It wasn’t exactly one of those Jack and Rose “I want you to draw me like one of your French girls” kind of moments. We weren’t on a doomed boat in the middle of the ocean and Celine Dion wasn’t providing the soundtrack to our adventures. Instead, a group of journalists were gathered in the garden area of a resort town, trying to figure out how to paint a mid-sized sedan and create a reasonably intriguing backdrop.
With acrylic paint on our palettes and blank canvases before us (aside from the light outline of the Ford Fusion for reference), we channeled our inner Monet and let our brushes do the talking. At least, that was the idea. What did I learn from the experience of painting my masterpiece?
Step Outside Your Comfort Zone
Based on my increasingly unreliable memory, the last time I would have picked up a paintbrush to apply to a canvas might have been some time in high school, nearly two decades ago. I may derive some pleasure from random sketches and doodles along the margins of notepaper, but the art of painting is entirely different. This was quite a departure from business as usual for me and I’m glad I gave it a go.
No Two Strokes Are Alike
On a macro level, no two canvases looked alike by the time we were done with them. Everyone had a completely different approach and vision for what they wanted to accomplish. On a more micro level, painting really illustrates how no two strokes are ever going to be the same.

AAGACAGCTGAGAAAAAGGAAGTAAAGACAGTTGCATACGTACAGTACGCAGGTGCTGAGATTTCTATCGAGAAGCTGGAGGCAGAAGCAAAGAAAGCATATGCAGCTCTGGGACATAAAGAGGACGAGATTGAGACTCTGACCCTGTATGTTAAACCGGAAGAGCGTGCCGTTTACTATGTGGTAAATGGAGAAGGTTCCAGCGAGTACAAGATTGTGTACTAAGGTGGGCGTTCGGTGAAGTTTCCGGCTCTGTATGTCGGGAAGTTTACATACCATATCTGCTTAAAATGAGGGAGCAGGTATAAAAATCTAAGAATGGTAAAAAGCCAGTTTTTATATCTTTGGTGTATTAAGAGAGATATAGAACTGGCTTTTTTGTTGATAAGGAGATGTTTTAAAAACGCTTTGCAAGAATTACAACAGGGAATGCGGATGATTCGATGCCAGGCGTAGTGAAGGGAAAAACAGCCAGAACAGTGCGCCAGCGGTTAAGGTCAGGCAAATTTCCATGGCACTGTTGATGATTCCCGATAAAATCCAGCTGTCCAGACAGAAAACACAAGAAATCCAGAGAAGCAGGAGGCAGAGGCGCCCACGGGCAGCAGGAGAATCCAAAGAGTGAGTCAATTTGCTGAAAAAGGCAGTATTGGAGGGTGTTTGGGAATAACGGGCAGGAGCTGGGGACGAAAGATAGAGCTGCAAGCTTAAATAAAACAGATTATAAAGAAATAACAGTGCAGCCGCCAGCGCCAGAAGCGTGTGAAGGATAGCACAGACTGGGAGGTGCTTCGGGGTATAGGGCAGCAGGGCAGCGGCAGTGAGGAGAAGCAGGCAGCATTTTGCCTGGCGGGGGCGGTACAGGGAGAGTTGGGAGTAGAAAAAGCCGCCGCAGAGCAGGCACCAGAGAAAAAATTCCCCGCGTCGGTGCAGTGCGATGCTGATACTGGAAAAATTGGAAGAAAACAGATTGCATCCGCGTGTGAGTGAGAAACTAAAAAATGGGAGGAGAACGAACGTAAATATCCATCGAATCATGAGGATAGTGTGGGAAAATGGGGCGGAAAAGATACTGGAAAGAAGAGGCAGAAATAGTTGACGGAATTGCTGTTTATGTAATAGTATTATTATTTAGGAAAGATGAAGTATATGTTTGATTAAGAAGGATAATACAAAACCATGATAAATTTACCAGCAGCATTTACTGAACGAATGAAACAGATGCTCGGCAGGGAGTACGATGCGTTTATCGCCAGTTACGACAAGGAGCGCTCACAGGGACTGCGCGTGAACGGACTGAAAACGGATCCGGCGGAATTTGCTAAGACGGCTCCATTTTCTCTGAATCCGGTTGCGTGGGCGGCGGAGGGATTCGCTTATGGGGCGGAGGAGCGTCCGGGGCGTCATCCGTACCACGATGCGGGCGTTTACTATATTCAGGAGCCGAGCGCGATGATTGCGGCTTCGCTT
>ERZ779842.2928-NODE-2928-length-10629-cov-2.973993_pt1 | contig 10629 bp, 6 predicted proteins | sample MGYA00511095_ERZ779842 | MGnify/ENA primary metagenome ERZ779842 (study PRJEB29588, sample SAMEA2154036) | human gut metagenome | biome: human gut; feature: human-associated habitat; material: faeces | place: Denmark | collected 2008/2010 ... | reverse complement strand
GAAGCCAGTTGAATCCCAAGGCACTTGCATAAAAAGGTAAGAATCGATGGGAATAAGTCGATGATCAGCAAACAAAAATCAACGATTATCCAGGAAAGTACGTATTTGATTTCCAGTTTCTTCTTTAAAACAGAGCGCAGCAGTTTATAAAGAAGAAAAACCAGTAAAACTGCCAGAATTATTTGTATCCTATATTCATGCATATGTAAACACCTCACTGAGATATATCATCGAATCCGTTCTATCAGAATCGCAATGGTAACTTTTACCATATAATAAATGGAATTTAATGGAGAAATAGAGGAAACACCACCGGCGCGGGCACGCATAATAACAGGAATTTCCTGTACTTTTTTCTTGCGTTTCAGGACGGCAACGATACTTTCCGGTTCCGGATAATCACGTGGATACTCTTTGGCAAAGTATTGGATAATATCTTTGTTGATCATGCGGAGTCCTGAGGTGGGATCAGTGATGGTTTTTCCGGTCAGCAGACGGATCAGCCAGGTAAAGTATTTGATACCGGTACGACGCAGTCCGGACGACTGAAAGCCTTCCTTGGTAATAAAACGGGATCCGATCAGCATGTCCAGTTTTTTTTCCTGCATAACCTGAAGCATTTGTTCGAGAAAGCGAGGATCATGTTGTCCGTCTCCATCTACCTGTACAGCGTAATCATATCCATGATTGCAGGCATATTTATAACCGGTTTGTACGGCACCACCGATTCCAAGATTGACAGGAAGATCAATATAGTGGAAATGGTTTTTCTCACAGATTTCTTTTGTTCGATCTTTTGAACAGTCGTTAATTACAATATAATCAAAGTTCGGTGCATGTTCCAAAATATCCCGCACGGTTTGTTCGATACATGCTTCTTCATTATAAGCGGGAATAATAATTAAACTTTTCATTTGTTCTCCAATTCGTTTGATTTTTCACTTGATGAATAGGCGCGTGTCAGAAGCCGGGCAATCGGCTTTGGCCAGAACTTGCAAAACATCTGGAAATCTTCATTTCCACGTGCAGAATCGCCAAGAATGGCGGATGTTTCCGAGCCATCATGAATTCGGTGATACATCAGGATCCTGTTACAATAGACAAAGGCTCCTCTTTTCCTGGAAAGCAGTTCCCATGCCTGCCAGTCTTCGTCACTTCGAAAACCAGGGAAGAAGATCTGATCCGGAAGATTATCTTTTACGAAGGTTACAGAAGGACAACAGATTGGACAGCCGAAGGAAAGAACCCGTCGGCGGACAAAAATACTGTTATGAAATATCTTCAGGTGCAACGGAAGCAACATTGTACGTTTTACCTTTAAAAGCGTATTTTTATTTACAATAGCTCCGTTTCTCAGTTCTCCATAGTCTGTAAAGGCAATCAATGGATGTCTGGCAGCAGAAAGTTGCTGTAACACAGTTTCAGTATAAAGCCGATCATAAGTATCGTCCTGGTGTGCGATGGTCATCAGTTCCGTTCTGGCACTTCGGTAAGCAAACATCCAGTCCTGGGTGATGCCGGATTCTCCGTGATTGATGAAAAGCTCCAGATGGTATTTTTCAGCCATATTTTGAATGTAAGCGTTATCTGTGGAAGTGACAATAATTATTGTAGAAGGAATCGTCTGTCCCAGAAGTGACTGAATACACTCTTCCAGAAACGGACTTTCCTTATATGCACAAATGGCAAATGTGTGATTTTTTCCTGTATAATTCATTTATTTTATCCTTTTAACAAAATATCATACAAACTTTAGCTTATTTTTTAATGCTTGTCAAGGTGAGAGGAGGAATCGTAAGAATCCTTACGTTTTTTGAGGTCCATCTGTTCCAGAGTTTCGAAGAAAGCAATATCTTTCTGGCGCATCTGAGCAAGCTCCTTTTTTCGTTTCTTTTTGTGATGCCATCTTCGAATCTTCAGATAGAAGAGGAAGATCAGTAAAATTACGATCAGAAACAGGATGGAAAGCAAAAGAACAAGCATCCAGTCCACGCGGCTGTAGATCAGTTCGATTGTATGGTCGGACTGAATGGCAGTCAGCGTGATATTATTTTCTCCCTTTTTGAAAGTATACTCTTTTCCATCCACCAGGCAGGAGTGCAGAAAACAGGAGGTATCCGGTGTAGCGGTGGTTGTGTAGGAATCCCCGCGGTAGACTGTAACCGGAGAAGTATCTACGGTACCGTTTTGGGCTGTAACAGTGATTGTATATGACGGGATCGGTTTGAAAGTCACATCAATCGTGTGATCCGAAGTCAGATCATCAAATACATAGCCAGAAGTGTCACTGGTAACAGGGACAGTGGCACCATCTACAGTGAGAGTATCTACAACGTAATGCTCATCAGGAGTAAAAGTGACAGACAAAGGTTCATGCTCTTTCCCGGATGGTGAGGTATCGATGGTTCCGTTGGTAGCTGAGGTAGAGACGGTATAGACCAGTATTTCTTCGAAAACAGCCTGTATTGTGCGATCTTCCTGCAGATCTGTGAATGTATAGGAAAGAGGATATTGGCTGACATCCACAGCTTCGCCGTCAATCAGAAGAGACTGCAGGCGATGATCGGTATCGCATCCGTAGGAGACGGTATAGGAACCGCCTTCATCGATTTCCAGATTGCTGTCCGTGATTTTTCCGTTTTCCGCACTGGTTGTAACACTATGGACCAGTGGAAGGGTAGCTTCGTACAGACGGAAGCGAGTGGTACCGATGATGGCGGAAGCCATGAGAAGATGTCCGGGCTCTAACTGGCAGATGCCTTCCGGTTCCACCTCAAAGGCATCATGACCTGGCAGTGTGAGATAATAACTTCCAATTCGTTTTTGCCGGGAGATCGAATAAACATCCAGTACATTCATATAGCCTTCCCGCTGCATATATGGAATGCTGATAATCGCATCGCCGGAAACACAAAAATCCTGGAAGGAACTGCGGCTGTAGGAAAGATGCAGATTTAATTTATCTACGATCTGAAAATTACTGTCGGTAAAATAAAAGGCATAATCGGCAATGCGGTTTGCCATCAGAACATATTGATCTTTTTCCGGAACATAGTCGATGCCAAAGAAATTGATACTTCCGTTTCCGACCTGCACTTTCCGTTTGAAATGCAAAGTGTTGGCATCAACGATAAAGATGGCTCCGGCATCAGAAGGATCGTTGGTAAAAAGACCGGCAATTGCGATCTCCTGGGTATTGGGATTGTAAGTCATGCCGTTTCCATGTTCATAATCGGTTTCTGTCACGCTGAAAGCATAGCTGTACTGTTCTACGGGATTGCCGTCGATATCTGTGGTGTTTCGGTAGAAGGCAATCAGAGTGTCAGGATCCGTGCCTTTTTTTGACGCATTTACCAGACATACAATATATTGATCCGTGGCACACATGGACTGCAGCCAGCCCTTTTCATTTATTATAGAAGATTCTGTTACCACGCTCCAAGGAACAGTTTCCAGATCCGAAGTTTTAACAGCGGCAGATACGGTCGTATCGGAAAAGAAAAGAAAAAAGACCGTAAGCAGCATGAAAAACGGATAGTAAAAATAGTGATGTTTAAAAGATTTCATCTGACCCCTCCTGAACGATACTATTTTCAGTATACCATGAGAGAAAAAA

I tried to mix varying levels of blue, white and black paint to create my sky. Each stroke came out as a slightly different shade and with a slightly different texture. And that’s okay. Uniformity is boring. Art is about personal expression, right?
Own Your Mistakes
Painting is supposed to be calming and therapeutic. I found the experience to be stressful and nerve-wracking. Growing up in the digital age, I’ve come to expect that anything that I’ve done can be quickly undone. All I have to do is press CTRL+Z. Mistype a word? Just hit backspace. That’s not how painting works.
Several times over the course of our little session, I put myself through the same agonizing thought process. If I just dab a little here or put an extra stroke here, I can fix how that looks. Oh. Well then. (Expletive.) I just made it infinitely worse again.
Even when you let the paint dry and attempt to cover it up, some mistakes just become a part of the work. And in the end, that’s okay. Bob Ross calls these happy accidents.
Instagram People Have Terrible Taste?
To say that I wasn’t exactly impressed with my creation would be quite the understatement. I posted my painting on Instagram, not expecting all that much of a reaction.
Somehow, it has become my most successful Instagram post ever. I was amazed when it hit 50 likes. I was floored when it hit 100 likes. But those “likes” just keep coming. My own assessment of my own work is effectively irrelevant. You’ll never know what you’ll get until you throw it out there for the world to see.
As a particularly insightful friend posited, these folks on Instagram are either agreeing that I should indeed stick to my day job or they really do think I have a future as an artist. I’ll leave that up to you to decide.
The Process Is More Important than the Product
I’ve linked to my blog post from way back in 2008 before and I’ll probably do it again. It’s a lesson that is always worth re-iterating and re-emphasizing. Life is a song, not a race. It’s not about the carrot on the stick. The thing you get at the end — whether it’s the painting of a car or anything else — is ultimately unimportant.
It’s not about the destination. It’s about the drive. Enjoy the ride.